What drew you to winemaking/the wine industry as a career? Why wine?

My mom’s side of my family is Italian, so I’ve been drinking wine since I was probably too young to drink wine. The draw for me was the combination of science and art, tradition and innovation, and of course, the travel. Though what has kept me in it and interested has really been the people and the winemaking community, a true enjoyment of the physically demanding part of the job, and, of course, the travel.

Where did you grow up?

Born in Seattle, lived in Kansas City, Missouri for ten years of my childhood, then back to the PNW and Portland. The northwest is home, and an enjoyment of the gray days and the rain is in my blood.

Any ridiculous harvest stories?

Too many to count, no idea where to begin.

Meredith Union Wine Co

Most enjoyable way to spend your free time?

Outside, at the coast or running. Traveling at every opportunity. Cooking – homemade pasta is my favorite because it’s an activity AND a meal! Drinking wine and reading. Or drinking coffee in the hot tub.

Favorite wine growing region besides Oregon and why.

Piedmont. Or Tasmania. I know Tasmania better since I’ve worked there, and it feels very much like the Pacific Northwest, culturally and climatically, but with a fun accent and meat pies. I’d still love to work in Piedmont. Nebbiolo was the grape that made me fall in love with wine. Working in the industry for a while, the idea of vineyards and wineries and the landscape that surrounds them can start to lose a little luster, but Northern Italy still feels romantic to me.

What are you most proud of?

I’m most proud of supporting other women in the industry. I love working with so many females on the winemaking team and in the cellar and packaging facility. Encouraging other women to do this kind of work is infinitely gratifying to me. I want to remind other women that even when we can’t meet the physical prowess of some men, we can work smarter rather than harder, and that we are often stronger than we think. This industry also requires a lot of tinkering and minor (sometimes major) equipment repair which doesn’t always feel natural to women. This can be a really difficult barrier because it isn’t necessarily spoken, but most of us have grown up with the implicit understanding that women are not naturally mechanically inclined. It takes conscious effort to change that mindset and remember that the fact this is what society tells us does not make it so (it is, in fact, complete bullshit.)

Meredith Union Wine Co

What is something the average person doesn’t know about winemaking but you think should have more awareness around?

The word “varietal” is an adjective. “Variety” is the noun. Most everyone is using it wrong.

Is there a woman that inspires you the most, either a woman winemaker or anyone?

That’s tough to answer. Really all women who came before in this industry, and those who work in the industry now. There are women leading wineries, women working in vineyards and leading vineyard management companies, women winemakers who come to work in the cellar with babies strapped to them. Amy Prosenjak, President and CEO of A to Z Wineworks, was a major influence in my career. She is an amazing mentor, and her advocacy for and encouragement of women in the business, myself included when I worked at A to Z, inspired me to do all that I can in turn to support other females.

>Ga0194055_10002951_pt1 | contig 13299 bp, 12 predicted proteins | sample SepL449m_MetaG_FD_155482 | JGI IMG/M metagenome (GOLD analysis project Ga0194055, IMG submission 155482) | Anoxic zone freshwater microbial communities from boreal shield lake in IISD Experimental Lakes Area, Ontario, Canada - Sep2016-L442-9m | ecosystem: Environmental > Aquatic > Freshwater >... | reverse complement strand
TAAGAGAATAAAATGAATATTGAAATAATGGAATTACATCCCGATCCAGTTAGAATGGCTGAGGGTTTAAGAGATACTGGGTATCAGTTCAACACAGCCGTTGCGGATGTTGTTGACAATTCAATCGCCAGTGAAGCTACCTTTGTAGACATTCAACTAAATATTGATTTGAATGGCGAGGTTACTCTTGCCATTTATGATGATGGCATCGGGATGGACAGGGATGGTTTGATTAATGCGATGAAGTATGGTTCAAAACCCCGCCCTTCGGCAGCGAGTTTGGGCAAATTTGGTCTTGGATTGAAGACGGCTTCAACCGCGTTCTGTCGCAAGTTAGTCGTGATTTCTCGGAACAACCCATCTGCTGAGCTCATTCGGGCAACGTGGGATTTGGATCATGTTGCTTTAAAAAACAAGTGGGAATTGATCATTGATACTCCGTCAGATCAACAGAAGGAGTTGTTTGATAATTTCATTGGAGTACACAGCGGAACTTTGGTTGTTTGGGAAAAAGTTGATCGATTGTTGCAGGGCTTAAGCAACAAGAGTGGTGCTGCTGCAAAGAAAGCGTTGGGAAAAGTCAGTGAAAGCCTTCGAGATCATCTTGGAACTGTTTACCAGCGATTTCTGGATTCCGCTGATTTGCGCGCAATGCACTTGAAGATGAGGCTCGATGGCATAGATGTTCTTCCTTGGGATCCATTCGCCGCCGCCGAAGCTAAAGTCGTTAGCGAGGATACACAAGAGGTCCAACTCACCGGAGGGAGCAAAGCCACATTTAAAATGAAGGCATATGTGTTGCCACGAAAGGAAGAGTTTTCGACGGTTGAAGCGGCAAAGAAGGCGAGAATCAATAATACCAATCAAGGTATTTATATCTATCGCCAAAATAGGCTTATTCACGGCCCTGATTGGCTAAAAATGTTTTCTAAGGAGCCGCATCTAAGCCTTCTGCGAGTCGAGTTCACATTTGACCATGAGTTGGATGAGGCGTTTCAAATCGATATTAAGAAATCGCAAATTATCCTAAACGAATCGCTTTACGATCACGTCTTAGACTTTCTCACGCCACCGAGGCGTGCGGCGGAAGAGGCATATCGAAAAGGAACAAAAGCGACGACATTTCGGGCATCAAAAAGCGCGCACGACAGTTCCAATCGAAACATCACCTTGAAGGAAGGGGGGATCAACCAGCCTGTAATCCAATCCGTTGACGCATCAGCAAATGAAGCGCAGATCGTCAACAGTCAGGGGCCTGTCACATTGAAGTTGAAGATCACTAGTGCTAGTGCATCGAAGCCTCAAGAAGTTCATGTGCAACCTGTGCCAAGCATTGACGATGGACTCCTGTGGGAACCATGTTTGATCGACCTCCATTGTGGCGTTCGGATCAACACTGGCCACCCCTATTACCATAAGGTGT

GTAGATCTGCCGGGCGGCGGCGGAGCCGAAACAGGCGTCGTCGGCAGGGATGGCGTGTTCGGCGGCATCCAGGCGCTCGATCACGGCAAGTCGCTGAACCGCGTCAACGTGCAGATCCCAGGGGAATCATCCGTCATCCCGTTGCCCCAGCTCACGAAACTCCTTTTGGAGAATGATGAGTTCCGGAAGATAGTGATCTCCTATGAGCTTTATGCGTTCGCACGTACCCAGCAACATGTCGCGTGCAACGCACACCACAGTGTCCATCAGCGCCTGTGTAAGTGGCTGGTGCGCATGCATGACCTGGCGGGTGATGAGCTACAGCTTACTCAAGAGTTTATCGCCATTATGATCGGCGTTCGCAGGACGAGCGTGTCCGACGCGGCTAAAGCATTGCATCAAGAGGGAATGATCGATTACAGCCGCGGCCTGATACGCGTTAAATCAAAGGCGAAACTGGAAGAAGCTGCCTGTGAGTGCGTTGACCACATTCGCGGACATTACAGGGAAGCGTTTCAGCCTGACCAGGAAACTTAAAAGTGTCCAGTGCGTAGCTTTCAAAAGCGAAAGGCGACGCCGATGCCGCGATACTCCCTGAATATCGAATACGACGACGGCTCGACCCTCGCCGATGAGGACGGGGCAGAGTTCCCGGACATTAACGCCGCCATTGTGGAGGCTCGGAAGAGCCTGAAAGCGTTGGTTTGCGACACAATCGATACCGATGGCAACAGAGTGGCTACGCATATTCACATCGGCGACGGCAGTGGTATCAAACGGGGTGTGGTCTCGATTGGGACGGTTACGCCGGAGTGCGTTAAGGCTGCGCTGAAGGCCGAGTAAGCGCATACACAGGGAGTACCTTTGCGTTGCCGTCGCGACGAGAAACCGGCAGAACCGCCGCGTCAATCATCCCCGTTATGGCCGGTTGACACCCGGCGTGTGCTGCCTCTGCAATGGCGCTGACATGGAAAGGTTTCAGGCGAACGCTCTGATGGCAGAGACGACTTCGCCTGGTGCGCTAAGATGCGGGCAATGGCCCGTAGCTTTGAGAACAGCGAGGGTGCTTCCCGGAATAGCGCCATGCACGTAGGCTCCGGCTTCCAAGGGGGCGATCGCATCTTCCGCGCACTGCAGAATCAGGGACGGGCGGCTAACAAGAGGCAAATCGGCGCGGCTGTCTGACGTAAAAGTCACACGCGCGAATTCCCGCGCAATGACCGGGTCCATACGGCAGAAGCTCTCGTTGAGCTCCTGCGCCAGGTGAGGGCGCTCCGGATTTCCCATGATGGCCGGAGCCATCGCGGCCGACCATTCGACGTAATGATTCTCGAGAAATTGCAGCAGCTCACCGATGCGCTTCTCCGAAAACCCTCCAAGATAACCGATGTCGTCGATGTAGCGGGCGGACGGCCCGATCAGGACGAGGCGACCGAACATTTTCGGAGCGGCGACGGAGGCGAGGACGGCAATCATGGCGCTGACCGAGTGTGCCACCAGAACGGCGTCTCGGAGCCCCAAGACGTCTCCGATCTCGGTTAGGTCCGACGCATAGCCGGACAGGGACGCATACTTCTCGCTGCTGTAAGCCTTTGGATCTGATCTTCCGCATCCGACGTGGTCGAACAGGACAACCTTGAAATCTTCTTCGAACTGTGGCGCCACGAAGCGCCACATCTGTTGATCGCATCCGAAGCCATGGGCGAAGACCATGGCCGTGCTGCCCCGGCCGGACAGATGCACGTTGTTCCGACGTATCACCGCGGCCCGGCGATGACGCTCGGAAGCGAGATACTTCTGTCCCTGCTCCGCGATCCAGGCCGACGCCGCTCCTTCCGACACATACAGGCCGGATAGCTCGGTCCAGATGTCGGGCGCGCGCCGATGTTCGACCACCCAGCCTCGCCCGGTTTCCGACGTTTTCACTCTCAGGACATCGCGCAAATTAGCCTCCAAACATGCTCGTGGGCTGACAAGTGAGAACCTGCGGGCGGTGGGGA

What do women winemakers bring to the table?

I think we bring the same things men do, we just often do it with more collaboration and some degree less ego. We work to build consensus, take others’ opinions into consideration, assume we don’t know everything. That said, I’ve been incredibly fortunate to work for and with male winemakers throughout my career who are collaborative, humble, and lifelong learners.

A friend recently said that she suspects male winemakers know 10-15% less than they think they do and their female counterparts know 10-15% more than they think they do. While this is clearly a generalization, I think a willingness to admit what we don’t know and work to find the answers can give us an edge and help us grow, but that’s the case for all genders.

Meredith Union Wine Co

Would you recommend this industry to young women, and why?

Absolutely I would. It’s an amazing way to travel, meet cool people, and spend time outdoors.

Are there intern/summer job experiences you’d recommend someone do to get a good feel for the industry?

The best way to get a feel for the industry is to work a harvest. Every winery hires harvest interns. You just have to be willing to work hard and be prepared to do a lot of cleaning. If you’re more interested in the vineyard, often vineyard management companies need help during the winter for pruning or during the growing season gathering data.

List some of the roles you’ve had since you started in the industry.

I’ve worked in vineyards doing general labor pruning, suckering, leafing, as a Vit Tech collecting data, as an Assistant Vineyard Manager, and then small Vineyard Manager. I’ve worked in the cellar as a harvest intern, in the lab as an Enologist, as an Assistant Winemaker, Production Manager, Production Winemaker and Packaging Facility Manager. Oh, and I worked in a wine shop for a brief period in college.